The “national security state” refers to a political system in which the military, intelligence, and security agencies hold a central role and influence in government decision-making and policies. Often at the expense of civil liberties and personal freedoms. This type of state prioritizes national security and defense above all else, and may take actions to protect state secrets and restrict access to information. The “culture of secrecy” refers to a societal norm in which information is restricted and kept confidential, often for reasons of national security or political sensitivity. This culture can be reinforced through government policies, such as classification systems, and can impact the behavior of individuals within society. It can also create an environment in which secrecy and misinformation flourish, potentially undermining transparency and trust in government
During the Cold War, rural Nevada and Utah were sites of significant nuclear build up as part of the US government’s efforts to maintain national security and ensure a nuclear deterrent against the Soviet Union. The presence of nuclear weapons and related facilities in these areas helped to reinforce the power and influence of the national security state. These rural regions were transformed into highly secured areas, with strict access controls and surveillance measures implemented to protect the nuclear assets and maintain the secrecy of the government’s activities. This helped to create a culture of secrecy in these areas and reinforced the idea of the national security state as a necessary component of national defense.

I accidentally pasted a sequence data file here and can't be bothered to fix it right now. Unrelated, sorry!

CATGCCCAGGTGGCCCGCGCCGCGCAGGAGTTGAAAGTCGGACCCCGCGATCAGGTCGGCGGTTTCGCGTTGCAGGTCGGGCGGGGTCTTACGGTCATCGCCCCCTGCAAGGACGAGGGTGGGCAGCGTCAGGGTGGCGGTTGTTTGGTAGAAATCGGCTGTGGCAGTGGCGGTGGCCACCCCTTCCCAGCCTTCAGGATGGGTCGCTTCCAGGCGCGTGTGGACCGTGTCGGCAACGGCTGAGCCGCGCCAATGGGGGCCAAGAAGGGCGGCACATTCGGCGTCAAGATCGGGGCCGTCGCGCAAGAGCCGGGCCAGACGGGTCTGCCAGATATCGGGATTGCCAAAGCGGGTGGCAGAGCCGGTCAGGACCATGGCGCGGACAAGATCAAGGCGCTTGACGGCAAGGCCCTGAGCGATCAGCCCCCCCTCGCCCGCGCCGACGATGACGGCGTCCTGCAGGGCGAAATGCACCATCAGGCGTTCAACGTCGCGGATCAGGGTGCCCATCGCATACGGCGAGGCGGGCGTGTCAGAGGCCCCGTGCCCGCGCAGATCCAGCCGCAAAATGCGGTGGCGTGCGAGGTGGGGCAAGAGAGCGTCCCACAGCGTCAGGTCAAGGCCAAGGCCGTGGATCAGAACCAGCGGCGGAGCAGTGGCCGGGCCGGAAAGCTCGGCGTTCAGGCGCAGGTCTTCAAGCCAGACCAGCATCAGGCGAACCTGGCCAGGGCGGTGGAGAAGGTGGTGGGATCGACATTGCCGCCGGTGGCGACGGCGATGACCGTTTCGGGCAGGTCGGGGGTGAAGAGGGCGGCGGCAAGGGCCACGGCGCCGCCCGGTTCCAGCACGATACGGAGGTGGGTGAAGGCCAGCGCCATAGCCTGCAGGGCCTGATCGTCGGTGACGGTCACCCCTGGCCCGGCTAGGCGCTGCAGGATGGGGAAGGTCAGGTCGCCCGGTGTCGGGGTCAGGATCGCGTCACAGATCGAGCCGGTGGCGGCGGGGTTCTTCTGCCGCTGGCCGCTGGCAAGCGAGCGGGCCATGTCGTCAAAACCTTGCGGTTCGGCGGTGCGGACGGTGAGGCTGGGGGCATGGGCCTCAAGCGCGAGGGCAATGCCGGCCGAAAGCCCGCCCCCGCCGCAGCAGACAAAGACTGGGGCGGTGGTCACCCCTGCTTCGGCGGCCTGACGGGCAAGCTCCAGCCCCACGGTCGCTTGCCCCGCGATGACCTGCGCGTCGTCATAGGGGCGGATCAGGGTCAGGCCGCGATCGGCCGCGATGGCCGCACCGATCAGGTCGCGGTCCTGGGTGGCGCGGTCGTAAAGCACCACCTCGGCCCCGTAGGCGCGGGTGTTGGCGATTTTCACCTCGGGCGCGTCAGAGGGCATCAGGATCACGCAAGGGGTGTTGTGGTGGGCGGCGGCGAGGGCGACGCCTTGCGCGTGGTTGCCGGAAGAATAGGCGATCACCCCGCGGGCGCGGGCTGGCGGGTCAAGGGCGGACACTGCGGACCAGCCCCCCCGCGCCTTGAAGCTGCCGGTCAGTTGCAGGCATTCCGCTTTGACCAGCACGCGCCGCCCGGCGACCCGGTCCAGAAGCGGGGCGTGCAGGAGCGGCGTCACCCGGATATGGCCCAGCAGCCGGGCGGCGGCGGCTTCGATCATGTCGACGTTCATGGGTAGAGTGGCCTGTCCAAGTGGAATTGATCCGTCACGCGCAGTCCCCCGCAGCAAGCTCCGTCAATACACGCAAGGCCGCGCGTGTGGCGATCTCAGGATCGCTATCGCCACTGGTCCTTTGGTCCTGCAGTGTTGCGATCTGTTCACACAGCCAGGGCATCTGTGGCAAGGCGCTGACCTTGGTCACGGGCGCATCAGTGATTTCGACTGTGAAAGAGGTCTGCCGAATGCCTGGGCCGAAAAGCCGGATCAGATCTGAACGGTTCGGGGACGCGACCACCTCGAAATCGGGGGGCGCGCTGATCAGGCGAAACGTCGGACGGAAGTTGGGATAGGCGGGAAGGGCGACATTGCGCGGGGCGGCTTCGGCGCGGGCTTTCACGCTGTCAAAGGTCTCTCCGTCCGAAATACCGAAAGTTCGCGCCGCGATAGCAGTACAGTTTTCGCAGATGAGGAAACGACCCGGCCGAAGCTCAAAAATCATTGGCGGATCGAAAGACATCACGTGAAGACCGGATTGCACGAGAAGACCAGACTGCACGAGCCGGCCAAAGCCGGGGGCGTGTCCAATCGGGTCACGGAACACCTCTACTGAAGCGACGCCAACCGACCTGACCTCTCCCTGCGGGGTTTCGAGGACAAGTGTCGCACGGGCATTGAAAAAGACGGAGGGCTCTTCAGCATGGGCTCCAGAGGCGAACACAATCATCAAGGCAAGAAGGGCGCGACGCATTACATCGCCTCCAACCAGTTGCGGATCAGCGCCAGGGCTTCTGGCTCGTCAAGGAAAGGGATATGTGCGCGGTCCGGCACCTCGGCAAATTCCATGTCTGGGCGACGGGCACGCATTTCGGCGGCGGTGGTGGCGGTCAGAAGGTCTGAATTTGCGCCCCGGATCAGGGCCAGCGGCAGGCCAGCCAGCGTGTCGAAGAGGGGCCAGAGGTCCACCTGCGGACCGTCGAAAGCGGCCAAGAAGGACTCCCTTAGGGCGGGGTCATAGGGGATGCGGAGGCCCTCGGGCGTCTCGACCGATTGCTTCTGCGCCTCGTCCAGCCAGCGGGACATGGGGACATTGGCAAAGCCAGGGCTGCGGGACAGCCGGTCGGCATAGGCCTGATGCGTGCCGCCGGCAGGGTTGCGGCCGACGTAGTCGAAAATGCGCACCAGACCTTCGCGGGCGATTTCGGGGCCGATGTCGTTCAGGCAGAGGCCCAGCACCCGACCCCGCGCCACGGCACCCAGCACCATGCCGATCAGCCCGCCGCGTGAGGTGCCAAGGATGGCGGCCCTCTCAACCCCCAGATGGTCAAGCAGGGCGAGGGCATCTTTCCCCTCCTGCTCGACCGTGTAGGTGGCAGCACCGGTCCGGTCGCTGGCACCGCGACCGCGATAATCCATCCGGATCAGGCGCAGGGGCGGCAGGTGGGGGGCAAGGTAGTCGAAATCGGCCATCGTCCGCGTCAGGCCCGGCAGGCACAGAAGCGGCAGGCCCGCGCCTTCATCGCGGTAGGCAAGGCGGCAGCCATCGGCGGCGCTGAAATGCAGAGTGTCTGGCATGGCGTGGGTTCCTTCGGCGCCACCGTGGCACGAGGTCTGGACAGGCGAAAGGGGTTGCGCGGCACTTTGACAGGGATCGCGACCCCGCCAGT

Yes, the national security state still exists today, even though the Cold War officially ended in 1991. The events of 9/11 and the ongoing global war on terrorism have reinforced the importance of national security and led to an expansion of the powers and influence of intelligence and security agencies in many countries, including the US. The continued threat of international terrorism, cyber attacks, and other security challenges have contributed to the persistence of the national security state. In practice, this has manifested in increased government surveillance and information-gathering activities, increased military intervention in foreign conflicts, and a general expansion of the security state’s influence in policy and decision-making. The ongoing need for secrecy and the protection of sensitive information in the fields of intelligence, defense, and diplomacy has also reinforced the culture of secrecy and maintained the importance of the national security state in contemporary society.